The barn at SPACE on Ryder Farm Dave Brown

What Is The Working Farm?
Spend a day at SPACE on Ryder farm, and you’ll spot writers working everywhere. A playwright reading in the hammock, while another is tucked away in the library. Take a stroll up to the barn and you’ll likely see someone at the piano, notes spread out beside them.

Now in its sixth year, The Working Farm is a fully subsidized, annual five-week residency for up to eight playwrights. Deliberately broken up into non-consecutive weeks, the program allows playwrights the opportunity to develop work while on the farm, go back to their lives momentarily, and then return to their residencies with fresh ideas and a new sense of purpose when their schedules allow.

“It takes the pressure off having to get everything done [all at once],” says Simoness. “Because you know you’re coming back.”

“The real gift for me with The Working Farm is [the non-consecutive weeks],” says 2018 Working Farm playwright Stefanie Zadravec. “Leaving home for weeks at a time is a stretch as I have a family and a special-needs son.

“This rhythm works for me, of weeks on and weeks off, because I’m not someone who writes every day. I’ll go home with questions of what to do next, and then I can read or research, and return in three weeks and put it all into the play.” The structure is ideal for Zadravec’s current project. With a developmental workshop scheduled at NYU earlier this summer, she was able to split her residency to accompany the workshop and return to Ryder farm for re-writes.

“I think this is what makes it unique in the industry,” says SPACE’s Director of Artistic Programs John Baker, “which speaks to the goals of the program—to give playwrights the time and space to focus their energy on a new project.”

Resident artists working on SPACE on Ryder Farm

Though the program asks residents to focus on a particular play during their time, the residency itself is artist-driven. Writers are selected based on already existing work and conversations had between them and SPACE staff.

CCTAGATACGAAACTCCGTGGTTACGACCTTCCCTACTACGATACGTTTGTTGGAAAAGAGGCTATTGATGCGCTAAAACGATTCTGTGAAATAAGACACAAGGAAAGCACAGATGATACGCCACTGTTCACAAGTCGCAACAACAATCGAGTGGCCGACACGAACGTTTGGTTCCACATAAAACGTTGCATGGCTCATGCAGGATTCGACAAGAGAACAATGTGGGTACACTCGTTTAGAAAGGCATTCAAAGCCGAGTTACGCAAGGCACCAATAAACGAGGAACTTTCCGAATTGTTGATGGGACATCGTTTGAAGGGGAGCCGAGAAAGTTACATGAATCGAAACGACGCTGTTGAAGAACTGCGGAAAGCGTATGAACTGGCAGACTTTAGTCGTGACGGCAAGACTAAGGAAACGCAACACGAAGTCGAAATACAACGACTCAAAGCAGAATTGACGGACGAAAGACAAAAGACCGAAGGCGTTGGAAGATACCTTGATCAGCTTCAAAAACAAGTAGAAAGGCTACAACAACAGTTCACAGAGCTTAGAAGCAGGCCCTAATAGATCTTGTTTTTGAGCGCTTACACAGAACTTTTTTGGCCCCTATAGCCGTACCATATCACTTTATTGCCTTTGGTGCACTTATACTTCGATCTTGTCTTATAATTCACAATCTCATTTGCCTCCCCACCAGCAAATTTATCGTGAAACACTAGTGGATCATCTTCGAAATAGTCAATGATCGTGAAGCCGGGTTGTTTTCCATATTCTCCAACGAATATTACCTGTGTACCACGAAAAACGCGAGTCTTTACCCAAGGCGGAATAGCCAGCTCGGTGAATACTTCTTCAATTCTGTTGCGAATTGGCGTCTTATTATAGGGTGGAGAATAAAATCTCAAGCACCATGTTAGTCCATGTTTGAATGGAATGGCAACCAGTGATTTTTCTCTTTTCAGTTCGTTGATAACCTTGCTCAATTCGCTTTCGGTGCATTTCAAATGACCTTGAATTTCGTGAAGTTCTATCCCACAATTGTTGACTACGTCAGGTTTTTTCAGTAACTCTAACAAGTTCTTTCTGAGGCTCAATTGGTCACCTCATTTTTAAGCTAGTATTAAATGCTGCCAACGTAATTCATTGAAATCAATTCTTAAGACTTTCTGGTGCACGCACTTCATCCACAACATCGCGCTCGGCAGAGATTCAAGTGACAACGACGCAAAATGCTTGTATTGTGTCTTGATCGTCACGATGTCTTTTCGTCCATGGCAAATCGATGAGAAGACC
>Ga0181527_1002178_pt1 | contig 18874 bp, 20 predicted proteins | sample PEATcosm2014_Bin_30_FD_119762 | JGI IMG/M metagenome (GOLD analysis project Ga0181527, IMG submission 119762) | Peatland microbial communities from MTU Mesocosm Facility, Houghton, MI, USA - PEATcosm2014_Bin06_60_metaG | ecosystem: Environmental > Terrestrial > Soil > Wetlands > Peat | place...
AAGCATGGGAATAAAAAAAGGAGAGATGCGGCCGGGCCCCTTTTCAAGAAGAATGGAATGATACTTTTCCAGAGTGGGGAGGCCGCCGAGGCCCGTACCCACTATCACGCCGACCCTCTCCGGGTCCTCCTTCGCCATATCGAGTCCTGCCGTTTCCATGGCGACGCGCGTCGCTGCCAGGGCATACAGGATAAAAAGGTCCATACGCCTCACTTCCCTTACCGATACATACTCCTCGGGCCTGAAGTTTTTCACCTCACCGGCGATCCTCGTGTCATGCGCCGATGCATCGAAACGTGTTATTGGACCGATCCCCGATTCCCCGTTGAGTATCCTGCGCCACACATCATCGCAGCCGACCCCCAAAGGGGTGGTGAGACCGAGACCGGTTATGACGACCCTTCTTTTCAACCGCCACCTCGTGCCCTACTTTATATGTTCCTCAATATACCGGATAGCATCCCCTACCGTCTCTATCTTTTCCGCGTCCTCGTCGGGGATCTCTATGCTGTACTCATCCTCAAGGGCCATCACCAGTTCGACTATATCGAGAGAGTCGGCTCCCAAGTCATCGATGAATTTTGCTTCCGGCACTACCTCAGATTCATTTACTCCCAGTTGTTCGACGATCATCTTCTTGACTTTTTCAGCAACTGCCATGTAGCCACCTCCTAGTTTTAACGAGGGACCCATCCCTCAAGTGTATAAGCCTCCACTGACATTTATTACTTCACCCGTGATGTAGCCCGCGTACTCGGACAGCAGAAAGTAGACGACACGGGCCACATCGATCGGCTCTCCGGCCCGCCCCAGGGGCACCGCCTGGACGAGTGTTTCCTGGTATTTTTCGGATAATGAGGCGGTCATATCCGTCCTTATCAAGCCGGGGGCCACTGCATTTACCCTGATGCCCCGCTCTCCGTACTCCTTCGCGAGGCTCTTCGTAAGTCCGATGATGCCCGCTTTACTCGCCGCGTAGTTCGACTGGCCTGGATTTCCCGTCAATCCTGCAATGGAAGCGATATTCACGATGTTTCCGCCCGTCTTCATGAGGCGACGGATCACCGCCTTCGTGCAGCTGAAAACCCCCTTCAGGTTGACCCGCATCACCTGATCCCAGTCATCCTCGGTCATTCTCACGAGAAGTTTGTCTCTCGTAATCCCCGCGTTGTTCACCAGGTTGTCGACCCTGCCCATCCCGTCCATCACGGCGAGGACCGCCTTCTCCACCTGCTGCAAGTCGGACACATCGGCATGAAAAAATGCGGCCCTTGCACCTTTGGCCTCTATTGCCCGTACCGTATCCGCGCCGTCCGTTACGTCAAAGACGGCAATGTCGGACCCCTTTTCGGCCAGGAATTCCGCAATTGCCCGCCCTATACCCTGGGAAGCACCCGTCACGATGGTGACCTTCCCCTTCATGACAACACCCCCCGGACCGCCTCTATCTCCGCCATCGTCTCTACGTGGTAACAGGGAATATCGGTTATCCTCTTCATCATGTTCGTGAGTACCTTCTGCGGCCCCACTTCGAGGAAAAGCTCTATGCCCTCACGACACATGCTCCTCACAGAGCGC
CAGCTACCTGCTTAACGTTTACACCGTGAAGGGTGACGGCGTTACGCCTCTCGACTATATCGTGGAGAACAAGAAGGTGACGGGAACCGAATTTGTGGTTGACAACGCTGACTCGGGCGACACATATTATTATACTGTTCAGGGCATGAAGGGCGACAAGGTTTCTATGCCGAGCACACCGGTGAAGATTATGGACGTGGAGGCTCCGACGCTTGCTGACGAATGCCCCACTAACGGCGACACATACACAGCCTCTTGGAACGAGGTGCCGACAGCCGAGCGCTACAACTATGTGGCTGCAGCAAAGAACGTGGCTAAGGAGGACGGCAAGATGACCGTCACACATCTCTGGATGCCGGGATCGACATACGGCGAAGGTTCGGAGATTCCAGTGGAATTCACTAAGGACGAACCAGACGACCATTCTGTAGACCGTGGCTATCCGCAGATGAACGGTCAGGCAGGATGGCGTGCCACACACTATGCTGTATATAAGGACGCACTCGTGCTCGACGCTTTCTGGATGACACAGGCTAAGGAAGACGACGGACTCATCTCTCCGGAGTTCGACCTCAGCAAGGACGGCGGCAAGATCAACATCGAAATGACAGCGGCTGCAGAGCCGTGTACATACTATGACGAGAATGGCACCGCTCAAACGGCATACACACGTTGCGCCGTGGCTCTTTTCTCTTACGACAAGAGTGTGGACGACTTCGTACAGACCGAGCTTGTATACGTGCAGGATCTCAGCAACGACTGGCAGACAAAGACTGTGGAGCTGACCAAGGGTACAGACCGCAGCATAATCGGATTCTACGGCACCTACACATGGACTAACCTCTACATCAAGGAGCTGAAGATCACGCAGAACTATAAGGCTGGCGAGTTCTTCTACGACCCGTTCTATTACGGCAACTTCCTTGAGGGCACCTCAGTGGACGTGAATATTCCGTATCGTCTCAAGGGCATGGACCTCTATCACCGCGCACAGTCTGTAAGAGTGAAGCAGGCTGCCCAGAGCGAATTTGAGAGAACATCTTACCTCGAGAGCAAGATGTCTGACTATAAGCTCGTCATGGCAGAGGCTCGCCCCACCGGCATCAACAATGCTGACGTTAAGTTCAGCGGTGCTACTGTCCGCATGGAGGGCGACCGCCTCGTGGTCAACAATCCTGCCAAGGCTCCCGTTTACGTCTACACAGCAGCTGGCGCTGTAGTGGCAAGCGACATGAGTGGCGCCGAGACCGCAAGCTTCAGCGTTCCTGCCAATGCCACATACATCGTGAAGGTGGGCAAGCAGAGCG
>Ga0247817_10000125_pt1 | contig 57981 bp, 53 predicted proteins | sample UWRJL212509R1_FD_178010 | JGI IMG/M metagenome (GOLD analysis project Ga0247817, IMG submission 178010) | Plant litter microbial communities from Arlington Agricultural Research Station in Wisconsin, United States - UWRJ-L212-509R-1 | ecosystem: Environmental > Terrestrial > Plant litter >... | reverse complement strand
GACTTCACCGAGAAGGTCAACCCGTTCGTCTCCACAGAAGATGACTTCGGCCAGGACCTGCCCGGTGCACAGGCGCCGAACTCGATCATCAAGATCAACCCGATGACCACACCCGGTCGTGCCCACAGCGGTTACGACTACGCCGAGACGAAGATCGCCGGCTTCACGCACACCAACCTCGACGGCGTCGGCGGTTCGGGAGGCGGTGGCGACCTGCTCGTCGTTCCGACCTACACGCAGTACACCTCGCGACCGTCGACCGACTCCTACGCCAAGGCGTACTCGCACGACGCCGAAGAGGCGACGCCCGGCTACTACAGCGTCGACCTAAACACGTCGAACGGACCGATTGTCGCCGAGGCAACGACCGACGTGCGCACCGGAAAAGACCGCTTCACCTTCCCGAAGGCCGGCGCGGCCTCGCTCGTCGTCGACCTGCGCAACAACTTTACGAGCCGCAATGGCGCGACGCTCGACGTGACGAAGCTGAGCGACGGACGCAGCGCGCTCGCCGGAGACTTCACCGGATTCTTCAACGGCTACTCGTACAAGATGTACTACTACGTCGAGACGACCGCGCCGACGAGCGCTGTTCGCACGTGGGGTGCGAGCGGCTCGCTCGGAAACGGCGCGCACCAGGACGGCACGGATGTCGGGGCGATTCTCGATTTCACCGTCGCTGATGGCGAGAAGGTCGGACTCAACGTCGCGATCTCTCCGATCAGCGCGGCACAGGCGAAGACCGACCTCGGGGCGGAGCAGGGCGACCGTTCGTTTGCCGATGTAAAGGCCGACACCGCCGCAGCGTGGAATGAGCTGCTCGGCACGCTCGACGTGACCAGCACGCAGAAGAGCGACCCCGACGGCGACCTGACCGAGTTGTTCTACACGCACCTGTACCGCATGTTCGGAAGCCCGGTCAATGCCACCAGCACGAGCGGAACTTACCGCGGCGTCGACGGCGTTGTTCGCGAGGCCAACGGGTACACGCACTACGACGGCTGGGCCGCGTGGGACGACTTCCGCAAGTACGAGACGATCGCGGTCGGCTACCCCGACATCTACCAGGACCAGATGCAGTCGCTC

This year’s Working Farm playwrights are Antoinette Nwandu (Pass Over); Will Arbery (Plano); Donnetta Lavinia Grays (Last Night And The Night Before); Dave Harris (White History); Michael Thurber (Thurber Theater); Anne Washburn (Mr. Burns, a Post-Electric Play); and Zadravec (The Electric Baby).

Who Are the Playwrights?
Baker says that choosing The Working Farm playwrights is just as much about curating a group of writers who will successfully be in conversation with one another as it is about the individual artists themselves.

The SPACE team consciously invites playwrights at different stages of their careers, which fosters the beginning of mentorships, as well as writers who are creating vastly different types of theatre, with the hope of nurturing rich conversations. It’s also an opportunity to meet resident artists working in other fields, which can be a breath of fresh air for any theatremaker.

Stefanie Zadravec Joseph Marzullo/WENN

“Theatre can become really insular,” says Zadravec. “When you have such an interesting mix of people on the farm, conversations tend to go in [new] interesting directions.”

Throughout their time on the farm, the artists are encouraged to bond through group activities—whether it be a bonfire by the lake in the evening or watching an NBA game in the living room—settings which inevitably cultivate collaborations and friendships beyond Ryder Farm.